Pope Francis has shown great courage in saying what he said, many bishops and priests would have avoided such a naked denunciation on the grounds of prudence, but Francis knows that as universal pastor he has to speak out against this evil and dainty words don't quite hit the target. He is not the first to do so. St John Paul II was even more forthright in his condemnation of the Mafia. During his visit to Sicily following the murder, now martyrdom, of the Palermo priest Blessed Pino Puglisi, St John Paul went out with all guns blazing. See the video below for part of his condemnation. Notice Archbishop Marini, the Papal MC, he looks like he's having a stroke with anxiety as the Pope rails against the Mafia. Papal officials were terrified during and following St John Paul's condemnation, they were convinced they would be slaughtered before they left Sicily.

In a similar vein Pope Benedict launched a stinging attack on South American drug dealers during his visit to Brazil in 2007. People were stunned that quiet, mild Benedict should attack such powerful and vindictive forces in their own backyard. Again as the defender of the flock Benedict had to speak up.

These are three examples of Papal heroism in the face of great evil at work in the world. The shepherds defending the flock of Christ from the wolves. As the flock we must pray for these heroic shepherds, so we must keep Pope Francis in our prayers that the Lord may protect him, and then watch over all those who live under the shadow of the Mafia and similar evil organisations. I would urge you to invoke our new martyr, Blessed Pino Puglisi, a faithful priest who was martyred by the Mafia. They tried to silence him, to stop his work, but instead their killing him led him to a crown of glory and have given the Church a powerful intercessor. So let us commend the Holy Father into Blessed Pino's care. See my pieces on Blessed Pino here and here.

Blessed Pino, protect our Holy Father,
pray for the flock of Christ

The Voice's Birthday

Today the Church celebrates the Solemnity of the Birth of St John the Baptist. John's extraordinary example is that of being prophetic, being humble and being faithful. He was first and foremost the servant of the Christ - the friend of the Bridegroom. Working among the people, John sought to prepare hearts and souls for Jesus's coming, he wanted nothing for himself. He was prophetic not just in what he said, but in the way he lived his life and in the way he died. He could not assent to what was wrong in the eyes of God and so laid down his life.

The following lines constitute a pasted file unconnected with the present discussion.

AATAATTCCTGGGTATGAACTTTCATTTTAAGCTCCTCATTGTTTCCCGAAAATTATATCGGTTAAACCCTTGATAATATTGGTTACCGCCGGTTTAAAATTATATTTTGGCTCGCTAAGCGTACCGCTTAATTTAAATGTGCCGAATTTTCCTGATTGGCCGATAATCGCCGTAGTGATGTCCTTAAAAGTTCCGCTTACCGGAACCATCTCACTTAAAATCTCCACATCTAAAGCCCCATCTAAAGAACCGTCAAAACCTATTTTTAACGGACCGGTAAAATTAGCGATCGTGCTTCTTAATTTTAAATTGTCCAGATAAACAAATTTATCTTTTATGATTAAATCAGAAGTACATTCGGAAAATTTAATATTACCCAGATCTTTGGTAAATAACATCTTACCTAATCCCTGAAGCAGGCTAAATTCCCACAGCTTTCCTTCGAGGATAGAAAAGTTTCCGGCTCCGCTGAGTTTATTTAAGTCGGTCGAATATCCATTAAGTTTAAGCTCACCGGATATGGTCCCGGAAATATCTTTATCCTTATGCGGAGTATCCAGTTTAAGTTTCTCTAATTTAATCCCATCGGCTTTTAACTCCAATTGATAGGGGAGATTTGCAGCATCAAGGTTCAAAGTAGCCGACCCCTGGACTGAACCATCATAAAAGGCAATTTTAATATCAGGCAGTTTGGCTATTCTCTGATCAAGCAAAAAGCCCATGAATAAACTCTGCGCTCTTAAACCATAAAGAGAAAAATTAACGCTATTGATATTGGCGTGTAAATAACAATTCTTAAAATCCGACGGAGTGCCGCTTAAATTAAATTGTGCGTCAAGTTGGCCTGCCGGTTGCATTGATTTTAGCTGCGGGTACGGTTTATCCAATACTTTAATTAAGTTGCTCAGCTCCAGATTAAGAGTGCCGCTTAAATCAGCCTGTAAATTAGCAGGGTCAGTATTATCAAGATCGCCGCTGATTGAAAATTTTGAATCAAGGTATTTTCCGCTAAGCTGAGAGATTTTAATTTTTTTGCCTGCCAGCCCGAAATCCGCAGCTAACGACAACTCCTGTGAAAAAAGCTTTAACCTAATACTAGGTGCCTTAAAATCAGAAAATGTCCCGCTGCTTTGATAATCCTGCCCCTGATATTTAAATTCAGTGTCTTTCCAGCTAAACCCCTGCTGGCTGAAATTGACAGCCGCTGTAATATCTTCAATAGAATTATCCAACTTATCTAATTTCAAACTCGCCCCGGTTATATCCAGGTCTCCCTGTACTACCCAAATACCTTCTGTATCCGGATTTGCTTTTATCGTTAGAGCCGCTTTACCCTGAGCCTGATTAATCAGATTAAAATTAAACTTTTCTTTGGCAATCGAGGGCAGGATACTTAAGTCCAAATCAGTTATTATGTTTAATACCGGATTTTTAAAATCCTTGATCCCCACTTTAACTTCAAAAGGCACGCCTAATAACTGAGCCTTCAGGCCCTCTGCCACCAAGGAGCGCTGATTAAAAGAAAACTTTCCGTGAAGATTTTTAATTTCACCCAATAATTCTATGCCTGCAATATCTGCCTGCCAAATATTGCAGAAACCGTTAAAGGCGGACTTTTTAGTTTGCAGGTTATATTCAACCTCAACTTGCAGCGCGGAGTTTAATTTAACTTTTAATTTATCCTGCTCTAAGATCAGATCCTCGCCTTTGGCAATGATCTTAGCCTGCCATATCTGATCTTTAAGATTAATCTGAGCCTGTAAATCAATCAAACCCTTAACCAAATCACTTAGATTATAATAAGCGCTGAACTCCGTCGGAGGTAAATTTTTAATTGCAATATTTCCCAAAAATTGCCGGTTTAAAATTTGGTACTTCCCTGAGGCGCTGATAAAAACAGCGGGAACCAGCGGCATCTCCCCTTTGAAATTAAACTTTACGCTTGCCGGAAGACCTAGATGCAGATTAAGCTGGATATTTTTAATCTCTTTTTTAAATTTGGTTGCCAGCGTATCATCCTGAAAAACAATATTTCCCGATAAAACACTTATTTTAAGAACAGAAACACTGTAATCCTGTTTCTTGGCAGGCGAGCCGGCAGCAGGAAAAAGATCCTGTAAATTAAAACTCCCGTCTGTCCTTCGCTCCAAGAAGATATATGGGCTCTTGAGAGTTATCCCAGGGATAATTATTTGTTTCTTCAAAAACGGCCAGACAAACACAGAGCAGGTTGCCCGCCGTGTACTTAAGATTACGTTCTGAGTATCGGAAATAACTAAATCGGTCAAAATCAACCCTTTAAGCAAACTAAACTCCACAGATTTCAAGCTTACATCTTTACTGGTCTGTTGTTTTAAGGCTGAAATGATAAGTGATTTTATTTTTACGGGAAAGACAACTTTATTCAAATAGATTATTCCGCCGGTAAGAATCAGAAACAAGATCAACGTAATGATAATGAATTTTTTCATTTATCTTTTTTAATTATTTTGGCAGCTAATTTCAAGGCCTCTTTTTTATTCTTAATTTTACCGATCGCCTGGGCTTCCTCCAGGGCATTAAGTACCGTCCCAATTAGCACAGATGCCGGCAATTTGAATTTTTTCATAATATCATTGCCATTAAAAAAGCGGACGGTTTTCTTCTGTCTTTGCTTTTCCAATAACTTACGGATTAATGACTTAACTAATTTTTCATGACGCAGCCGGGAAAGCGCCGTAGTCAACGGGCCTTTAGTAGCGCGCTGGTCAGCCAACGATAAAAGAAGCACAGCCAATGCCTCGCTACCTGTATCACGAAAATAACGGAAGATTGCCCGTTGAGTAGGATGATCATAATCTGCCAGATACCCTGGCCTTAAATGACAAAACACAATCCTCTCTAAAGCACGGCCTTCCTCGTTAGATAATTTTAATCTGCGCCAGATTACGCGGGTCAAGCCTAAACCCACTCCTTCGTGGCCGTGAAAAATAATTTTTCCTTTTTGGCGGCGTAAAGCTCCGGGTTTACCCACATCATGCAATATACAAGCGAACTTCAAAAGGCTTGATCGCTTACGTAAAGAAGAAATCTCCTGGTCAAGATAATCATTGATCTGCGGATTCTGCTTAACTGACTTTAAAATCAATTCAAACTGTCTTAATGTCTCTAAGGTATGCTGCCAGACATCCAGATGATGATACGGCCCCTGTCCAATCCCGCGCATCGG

As followers of Jesus, as disciples, St John the Baptist offers us an example for our lives and work on earth. He are to prepare the way for the Lord in the hearts of the men and women of our time, we too are to be voices in the wilderness. Our lives must reflect the message we proclaim, indeed our first attempt at preaching that message must be our living of it. And we too must stay faithful to what the Lord teaches us, and a lot of that is very unpopular among many, including many professed followers of Christ. 

May St John the Baptist pray for all of us and help us to be faithful followers of Jesus. Happy feast day.

Monday, June 23, 2014


Good things come in threes, so here's the third post on sport today. With Wimbledon starting today we might ask who is the patron saint of tennis? Well, as far as I can see, there is none. Some have suggested that St Sebastian, who is the patron saint of athletes, can be invoked. 

We will have to wait for a tennis player to reach the heights of sanctity to be rewarded the patronage, so there's encouragement for our present crop of players.

Another Sports Saint?

Following my last post on a sports theme, here is another of interest. There seems to be effort in the US to have a baseballer player declared a Saint. A Catholic filmmaker Richard Rossi feels a Cause should be started and he is gathering information for Church authorities.  Roberto Clemente, a baseball player who died in 1972 in an aviation accident, is said to have lived a holy life while being one of the US's great sportsmen. 

In the Church if a person or group of people are convinced of the holiness of an individual, they are free to try and work towards the opening of a Cause. They need the support of the local bishop who will examine the evidence to see if a Cause is possible. So Rossi is doing the right thing in compiling his evidence. 

In the article above I note a little misunderstanding. It was noted that "the chances of the Church canonizing a layperson are not great". That is unwarranted and misleading. Being a layperson does not exclude anyone from glorification in the Church. Causes for laypeople can be more difficult because they may not have a religious order behind them, but the the chances of the Church canonising a layperson are as good as any other member of the Church. 

Indeed sometimes it can be harder to get a Cause open for a priest or religious because even if people are convinced of the holiness of a person and the person's life confirms that belief, and even if miracles are being worked, if the bishop or superiors of the priest's/religious's diocese or congregation refuse to consider a Cause, there is little that can be done until the obstruction is removed. But then that might need to become another miracle for the candidate to work.

Football Fever, Football Saint

The World Cup is edging towards its second stage and I know a lot of people here who are walking around like zombies thanks to late night matches. Last night I was up myself until well after 1am watching the USA Portugal game which ended in a draw, sadly for the US. With Wimbledon starting today I had better bury the TV in the garden, it's all too much of a temptation.

That said, sport has its place in the lives of Christians and we have had Saints who were mad on sport. Today I thought I'd mention that football (soccer for those in the US), has its own patron Saint - the Oratorian St Luigi Scrosoppi.